India: A beautiful oasis of green

Well what a day. Finally here in India and everything is such an experience. Trying to get some of the thoughts out of my head and into this blog after a comfortable night.

We arrived safely at Delhi airport after a good flight, although none of us got much sleep, because of crying babies. Anyway, they fed us supper at 11pm our time, (I don’t think I’ve ever eaten that late in all my life), and woke us by putting all the lights on at 3am our time to have breakfast.

The airport terminal was plush and could have been anywhere, apparently built specially for the commonwealth games, but the entire airport was surrounded by building work.

Jo, from the India office met us and and has been wonderful. Driving in India is not for the feint hearted. There seem to be no rules of right of way, other than who can honk their horn the loudest and who out-chickens who.

There was a vast assortment of vehicles on the road, which is full of enormous pot holes, honestly we moan at home but that is nothing!

There was a motorcycle with a woman, holding a baby riding side saddle on the back, bicycles piled high with goods, rickshaws and buses that look so battered you wouldn’t expect them to work, let alone be allowed on the road. But as yet no cows!!

The hotel is great and we have nice clean rooms with all the amenities. We wanted to explore Delhi a little this afternoon, sleep deprivation forgotten, to get a flavour of it, as we had not got anything on the itinerary, and were advised to visit the Lotus temple, just 10 minutes down the road.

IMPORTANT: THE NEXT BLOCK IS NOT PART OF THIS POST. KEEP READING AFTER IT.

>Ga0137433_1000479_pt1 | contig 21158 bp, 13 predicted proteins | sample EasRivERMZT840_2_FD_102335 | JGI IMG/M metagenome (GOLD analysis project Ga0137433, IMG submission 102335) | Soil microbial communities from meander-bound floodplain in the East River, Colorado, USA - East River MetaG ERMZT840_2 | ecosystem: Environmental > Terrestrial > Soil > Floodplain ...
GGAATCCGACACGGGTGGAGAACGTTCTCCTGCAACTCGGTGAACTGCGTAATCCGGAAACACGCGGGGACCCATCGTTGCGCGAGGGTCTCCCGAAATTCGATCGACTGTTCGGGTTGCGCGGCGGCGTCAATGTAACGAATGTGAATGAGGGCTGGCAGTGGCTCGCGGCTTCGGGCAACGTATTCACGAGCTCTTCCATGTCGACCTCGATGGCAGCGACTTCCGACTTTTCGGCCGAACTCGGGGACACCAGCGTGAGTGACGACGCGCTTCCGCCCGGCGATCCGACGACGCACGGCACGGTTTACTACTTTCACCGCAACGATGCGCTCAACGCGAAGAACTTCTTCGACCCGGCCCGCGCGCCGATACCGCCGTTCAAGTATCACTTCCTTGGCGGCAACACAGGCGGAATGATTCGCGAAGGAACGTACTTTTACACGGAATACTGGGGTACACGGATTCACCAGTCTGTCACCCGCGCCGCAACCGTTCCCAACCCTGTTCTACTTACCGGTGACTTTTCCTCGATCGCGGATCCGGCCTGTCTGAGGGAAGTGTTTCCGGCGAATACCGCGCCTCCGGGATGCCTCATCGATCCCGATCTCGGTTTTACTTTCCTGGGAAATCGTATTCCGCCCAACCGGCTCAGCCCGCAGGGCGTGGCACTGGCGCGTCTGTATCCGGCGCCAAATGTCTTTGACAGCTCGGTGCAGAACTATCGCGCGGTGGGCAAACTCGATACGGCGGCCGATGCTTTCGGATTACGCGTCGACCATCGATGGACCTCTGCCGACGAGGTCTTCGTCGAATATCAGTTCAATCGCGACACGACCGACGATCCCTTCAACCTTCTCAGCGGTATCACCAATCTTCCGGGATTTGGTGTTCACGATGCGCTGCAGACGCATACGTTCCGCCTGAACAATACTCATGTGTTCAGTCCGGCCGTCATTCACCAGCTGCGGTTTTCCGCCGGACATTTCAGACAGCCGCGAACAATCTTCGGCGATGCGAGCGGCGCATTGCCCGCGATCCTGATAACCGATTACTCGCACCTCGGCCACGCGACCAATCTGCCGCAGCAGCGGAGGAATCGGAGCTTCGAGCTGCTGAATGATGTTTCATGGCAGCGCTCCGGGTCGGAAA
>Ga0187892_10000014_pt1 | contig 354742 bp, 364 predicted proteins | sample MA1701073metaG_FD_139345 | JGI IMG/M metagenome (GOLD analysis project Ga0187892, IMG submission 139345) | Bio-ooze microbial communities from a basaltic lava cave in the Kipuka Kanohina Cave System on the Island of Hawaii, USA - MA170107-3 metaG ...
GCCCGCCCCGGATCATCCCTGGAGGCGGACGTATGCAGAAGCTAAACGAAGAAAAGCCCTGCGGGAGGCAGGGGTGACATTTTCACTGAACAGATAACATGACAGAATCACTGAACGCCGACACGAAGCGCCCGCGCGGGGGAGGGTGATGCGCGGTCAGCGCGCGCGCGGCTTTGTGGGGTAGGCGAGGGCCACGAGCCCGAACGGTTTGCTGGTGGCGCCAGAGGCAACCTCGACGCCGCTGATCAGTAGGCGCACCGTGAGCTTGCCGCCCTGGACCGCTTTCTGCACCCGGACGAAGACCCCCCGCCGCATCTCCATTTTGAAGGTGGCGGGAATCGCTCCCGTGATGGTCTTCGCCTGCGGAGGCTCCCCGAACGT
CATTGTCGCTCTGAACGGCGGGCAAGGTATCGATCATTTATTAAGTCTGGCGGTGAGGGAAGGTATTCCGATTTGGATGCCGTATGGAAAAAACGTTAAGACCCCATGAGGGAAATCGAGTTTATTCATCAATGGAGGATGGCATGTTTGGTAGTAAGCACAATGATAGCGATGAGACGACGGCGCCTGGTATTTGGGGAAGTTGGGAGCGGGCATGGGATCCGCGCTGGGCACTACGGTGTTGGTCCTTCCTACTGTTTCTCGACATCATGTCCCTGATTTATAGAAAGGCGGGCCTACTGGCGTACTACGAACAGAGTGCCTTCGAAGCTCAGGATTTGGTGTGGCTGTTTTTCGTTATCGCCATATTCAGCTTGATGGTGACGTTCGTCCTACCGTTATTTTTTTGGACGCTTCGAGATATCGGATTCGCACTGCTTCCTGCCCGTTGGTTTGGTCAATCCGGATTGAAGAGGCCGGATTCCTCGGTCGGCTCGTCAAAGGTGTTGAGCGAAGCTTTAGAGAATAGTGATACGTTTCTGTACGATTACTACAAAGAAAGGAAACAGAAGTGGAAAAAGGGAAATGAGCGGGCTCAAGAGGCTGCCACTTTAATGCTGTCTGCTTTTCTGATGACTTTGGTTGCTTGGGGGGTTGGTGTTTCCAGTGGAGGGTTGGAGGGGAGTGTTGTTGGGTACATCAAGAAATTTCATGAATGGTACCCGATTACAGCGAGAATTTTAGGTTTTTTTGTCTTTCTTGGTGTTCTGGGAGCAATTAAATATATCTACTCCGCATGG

After an exhilarating taxi ride (not brave enough to try the tuk-tuks yet) found ourselves at a beautiful oasis of green. The temple is shaped like a lotus flower in white marble, and there were lots of families there visiting, as tourists, like us.

It was beautiful and very peaceful. We had to take our shoes off and observe silence inside. It was a Baha’i house of worship, which as far as I could understand, wants to unite all the faiths of the world, bringing them to work and worship in harmony.

Many of their ideals, for equality of men and women, elimination of prejeudice and discrimination, universal and compulsory education, the elimination of poverty could all be those of Eglantyne Jebb herself.

The people were very welcoming, although we stood out, and were asked to have our photos taken by Indians who wanted their photo taken with a westerner. We were accosted by a large group of school children who all wanted to practise their excellent English on us, and they then laughed at us trying to say “Namaste” (hello) to them in return.

The families were dressed in their Sunday best and the children were beautiful in their colourful clothes. We noticed the black colouring around the children’s eyes, like eyeshadow, which looked very dramatic.

Later our photographer told us that the painting of children’s eyes is a cultural tradition and is supposed to ward off the “evil eye”. And actually, Save the Children, through the education of midwives, are trying to help people understand that the Kohl they use to give children the dark eyes is detrimental to their sight and can lead to loss of sight as it gradually blocks the tear ducts.

Other such traditions, such as removing a new born baby from the mother just after birth so she does not give the baby her yellow breast milk, which is thought to be tainted, is deeply ingrained in the culture and needs careful education to re-educate on the benefits of chlostrum milk.

We have had a fascinating and wonderful first day, but today we will see a different side to life as we visit a street children project and the slums of Delhi to see a mobile health clinic.

Tomorrow we have a very early start when we catch the 6.00am train to Jaipur, which if I can stay awake should be great.

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